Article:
All Governments Lie: Documentary Brings New View to “Post-truth” Era

Photo: Screenshot from the trailer for All Governments Lie.

A film that made its initial release in Canada is proving itself to be a new must-watch in America, as Donald Trump closes in on his first 100 days of the U.S. presidency.

All Governments Lie made its Chicago premiere from April 7-April 13 at the Gene Siskel Film Center. Considering the bombardment of the phrases “post-truth” and “alternative facts” to describe American journalism under Trump, it’s a culture shock that the country’s third largest city hasn’t yet seen this documentary feature, released in the U.S. on Nov. 4, 2016.

Through the lens of what could arguably be considered mainstream media, All Governments Lie offers a criticism of mainstream media based on its corporate interests. How can someone be involved in government and tell the truth? They can’t.

To me, this makes a lot of sense. What doesn’t make sense is how little time I tend to spend thinking about it.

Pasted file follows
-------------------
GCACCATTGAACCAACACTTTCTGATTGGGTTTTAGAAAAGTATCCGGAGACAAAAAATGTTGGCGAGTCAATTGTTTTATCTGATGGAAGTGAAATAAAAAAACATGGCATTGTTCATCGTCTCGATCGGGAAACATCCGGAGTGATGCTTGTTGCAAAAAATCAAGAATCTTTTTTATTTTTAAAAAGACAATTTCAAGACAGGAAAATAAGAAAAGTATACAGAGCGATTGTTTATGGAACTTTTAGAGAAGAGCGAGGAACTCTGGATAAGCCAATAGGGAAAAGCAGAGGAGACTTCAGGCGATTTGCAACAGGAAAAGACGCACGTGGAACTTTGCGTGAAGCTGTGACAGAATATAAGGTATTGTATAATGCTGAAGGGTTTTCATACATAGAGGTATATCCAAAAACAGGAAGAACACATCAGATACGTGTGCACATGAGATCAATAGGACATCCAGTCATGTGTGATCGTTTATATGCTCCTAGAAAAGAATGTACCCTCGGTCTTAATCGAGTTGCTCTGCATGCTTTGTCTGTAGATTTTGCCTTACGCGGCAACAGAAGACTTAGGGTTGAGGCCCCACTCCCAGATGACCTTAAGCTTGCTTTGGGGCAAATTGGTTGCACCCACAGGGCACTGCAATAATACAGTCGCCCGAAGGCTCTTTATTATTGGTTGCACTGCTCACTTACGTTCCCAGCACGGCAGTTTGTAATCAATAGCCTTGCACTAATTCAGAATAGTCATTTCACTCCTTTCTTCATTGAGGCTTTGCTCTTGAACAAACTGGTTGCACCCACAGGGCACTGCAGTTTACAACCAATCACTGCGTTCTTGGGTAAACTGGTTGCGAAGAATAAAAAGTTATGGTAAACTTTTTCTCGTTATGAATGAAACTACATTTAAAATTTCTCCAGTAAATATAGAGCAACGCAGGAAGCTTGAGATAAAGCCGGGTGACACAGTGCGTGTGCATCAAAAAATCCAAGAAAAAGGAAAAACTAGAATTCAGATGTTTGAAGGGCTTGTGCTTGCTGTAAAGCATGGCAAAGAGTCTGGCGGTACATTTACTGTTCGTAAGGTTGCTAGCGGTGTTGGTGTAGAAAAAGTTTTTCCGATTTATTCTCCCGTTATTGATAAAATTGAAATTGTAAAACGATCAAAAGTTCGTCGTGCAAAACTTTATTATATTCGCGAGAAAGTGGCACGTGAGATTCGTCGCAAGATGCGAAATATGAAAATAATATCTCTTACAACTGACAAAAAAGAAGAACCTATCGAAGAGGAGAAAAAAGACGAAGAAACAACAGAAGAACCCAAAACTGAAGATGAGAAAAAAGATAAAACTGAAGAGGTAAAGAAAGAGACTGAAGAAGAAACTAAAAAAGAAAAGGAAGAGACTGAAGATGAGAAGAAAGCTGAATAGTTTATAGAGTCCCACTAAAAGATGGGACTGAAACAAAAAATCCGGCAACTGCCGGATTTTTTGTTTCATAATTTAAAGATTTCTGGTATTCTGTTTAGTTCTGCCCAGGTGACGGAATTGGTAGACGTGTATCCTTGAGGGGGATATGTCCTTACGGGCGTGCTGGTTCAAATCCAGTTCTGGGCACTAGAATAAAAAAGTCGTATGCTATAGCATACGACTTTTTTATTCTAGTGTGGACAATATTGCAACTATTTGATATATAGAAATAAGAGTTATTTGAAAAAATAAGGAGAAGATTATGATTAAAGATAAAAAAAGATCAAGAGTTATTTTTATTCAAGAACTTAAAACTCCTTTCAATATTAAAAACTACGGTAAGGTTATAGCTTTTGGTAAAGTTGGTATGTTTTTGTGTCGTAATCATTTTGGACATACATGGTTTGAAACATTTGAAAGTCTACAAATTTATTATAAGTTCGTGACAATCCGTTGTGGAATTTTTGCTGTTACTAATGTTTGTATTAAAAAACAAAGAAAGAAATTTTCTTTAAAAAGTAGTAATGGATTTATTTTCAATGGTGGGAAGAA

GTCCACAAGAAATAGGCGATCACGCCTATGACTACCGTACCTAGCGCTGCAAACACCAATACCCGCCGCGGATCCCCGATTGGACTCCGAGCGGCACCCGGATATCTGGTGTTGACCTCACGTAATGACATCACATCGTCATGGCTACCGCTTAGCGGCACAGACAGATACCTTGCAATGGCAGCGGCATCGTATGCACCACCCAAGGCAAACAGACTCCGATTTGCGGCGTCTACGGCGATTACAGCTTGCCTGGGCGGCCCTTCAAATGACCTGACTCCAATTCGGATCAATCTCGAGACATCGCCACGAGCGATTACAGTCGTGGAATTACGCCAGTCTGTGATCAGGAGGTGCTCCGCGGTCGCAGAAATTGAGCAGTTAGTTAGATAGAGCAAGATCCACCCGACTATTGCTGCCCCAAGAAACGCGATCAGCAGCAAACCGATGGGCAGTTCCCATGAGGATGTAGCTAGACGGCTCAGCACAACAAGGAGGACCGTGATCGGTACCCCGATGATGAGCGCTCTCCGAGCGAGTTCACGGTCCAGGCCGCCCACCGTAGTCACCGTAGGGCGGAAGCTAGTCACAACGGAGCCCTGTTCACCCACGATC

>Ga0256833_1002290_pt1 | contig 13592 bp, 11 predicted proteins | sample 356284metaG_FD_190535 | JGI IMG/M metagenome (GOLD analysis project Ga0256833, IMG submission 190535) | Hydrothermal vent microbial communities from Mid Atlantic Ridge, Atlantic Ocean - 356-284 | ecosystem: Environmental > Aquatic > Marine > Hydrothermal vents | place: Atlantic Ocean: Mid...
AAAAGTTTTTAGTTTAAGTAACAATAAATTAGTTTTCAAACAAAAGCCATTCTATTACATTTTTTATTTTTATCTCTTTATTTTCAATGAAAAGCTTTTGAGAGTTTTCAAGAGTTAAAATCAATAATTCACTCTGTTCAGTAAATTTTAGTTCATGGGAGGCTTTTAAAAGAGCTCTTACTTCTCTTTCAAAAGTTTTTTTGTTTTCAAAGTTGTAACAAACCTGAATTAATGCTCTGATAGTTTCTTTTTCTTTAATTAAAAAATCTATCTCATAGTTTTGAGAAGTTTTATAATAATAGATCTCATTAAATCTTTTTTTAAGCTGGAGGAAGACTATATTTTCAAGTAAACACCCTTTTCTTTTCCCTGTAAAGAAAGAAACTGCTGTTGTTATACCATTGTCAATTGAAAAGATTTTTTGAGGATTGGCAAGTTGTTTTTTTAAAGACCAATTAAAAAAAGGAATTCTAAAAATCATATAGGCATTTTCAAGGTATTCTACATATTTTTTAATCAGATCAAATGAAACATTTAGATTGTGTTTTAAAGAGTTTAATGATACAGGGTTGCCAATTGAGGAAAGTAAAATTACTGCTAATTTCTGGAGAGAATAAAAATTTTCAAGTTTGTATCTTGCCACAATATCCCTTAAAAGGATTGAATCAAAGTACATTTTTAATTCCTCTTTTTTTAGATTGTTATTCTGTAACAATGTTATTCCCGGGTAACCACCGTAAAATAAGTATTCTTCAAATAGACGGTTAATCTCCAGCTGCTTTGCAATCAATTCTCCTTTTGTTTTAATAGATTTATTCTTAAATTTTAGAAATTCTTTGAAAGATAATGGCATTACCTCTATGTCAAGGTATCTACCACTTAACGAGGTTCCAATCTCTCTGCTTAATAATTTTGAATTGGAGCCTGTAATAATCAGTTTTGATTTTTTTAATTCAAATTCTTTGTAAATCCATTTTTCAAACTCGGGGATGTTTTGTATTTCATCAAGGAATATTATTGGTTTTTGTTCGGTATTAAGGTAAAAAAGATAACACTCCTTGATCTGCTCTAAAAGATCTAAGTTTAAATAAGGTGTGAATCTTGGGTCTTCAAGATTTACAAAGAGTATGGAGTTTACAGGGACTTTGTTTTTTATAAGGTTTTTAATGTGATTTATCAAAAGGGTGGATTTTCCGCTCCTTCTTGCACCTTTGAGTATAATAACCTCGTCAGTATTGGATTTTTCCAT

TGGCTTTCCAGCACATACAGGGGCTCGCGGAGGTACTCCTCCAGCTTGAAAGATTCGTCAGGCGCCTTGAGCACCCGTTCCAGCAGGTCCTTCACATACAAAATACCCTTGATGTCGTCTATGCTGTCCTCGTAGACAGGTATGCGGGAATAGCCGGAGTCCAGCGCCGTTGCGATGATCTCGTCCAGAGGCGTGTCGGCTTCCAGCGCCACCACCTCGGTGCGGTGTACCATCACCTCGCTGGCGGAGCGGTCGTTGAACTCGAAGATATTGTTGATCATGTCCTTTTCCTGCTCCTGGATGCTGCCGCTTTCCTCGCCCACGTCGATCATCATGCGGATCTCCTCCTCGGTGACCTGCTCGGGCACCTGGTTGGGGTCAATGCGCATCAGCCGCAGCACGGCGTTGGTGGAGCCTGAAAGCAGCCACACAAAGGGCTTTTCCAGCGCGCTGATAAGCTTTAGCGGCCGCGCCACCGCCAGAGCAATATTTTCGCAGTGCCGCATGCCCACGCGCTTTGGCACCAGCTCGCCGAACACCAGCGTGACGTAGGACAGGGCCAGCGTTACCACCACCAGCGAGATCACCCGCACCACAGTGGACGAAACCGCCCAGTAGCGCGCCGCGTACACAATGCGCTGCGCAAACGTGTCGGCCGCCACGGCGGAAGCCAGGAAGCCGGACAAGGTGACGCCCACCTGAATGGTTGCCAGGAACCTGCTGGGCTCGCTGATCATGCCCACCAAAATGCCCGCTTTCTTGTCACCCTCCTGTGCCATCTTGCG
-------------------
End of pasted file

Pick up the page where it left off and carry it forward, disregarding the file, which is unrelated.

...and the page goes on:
Matt Taibbi, Contributing Editor for Rolling Stone interviewed in the film, wrote an article about the end of facts in the Trump era. However, as this film reminds us, that’s nothing new in government. Independent media retains its credibility by remaining outside the sphere of corporate influence.

I often find myself in support of independent news media outlets, such as South Side Weekly funded by Experimental Station in Chicago, and their public newsrooms with City Bureau. I admire them in their passion for transparency. However, in order to do a proper job, one needs proper funding. As did this documentary.

In an Ottawa Citizen Q & A with producer Peter Raymont, Raymont says that there is already a “Trump-era sequel” to this film in the works. As a student, I’m entering the world of journalism in a tumultuous, terrifying and fascinating time. Sometimes I feel as if Chicago is watching my every move. To that I say: bring it on.


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Megan Stringer

Megan Stringer is a student at DePaul University in Chicago majoring in journalism with a minor in creative writing. Her hobbies include photography, making lists, reading The New Yorker, drinking too much coffee, curating her own Instagram, and dancing to LCD Soundsystem. She enjoys brunch and magazines, especially together. Megan hopes to one day make her home look like a bookstore, interspersed with a few good velvet sofas. While living in that bookstore-home, she would like to see her online magazine, Shredded, continue to flourish and strangers continue to meet each other.

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